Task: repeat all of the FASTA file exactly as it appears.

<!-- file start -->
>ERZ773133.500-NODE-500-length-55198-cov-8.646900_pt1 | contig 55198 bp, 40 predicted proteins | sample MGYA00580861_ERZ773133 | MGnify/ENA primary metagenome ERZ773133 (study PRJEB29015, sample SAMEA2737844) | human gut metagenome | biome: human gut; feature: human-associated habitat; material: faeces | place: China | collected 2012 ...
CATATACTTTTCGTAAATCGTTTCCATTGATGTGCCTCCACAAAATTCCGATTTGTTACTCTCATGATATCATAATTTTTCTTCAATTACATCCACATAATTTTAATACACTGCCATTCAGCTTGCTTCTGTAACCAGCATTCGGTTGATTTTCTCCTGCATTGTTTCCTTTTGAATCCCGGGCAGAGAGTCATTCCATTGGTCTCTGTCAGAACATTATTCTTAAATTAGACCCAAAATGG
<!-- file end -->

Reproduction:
>ERZ773133.500-NODE-500-length-55198-cov-8.646900_pt1 | contig 55198 bp, 40 predicted proteins | sample MGYA00580861_ERZ773133 | MGnify/ENA primary metagenome ERZ773133 (study PRJEB29015, sample SAMEA2737844) | human gut metagenome | biome: human gut; feature: human-associated habitat; material: faeces | place: China | collected 2012 ...
CATATACTTTTCGTAAATCGTTTCCATTGATGTGCCTCCACAAAATTCCGATTTGTTACTCTCATGATATCATAATTTTTCTTCAATTACATCCACATAATTTTAATACACTGCCATTCAGCTTGCTTCTGTAACCAGCATTCGGTTGATTTTCTCCTGCATTGTTTCCTTTTGAATCCCGGGCAGAGAGTCATTCCATTGGTCTCTGTCAGAACATTATTCTTAAATTAGACCCAAAATGG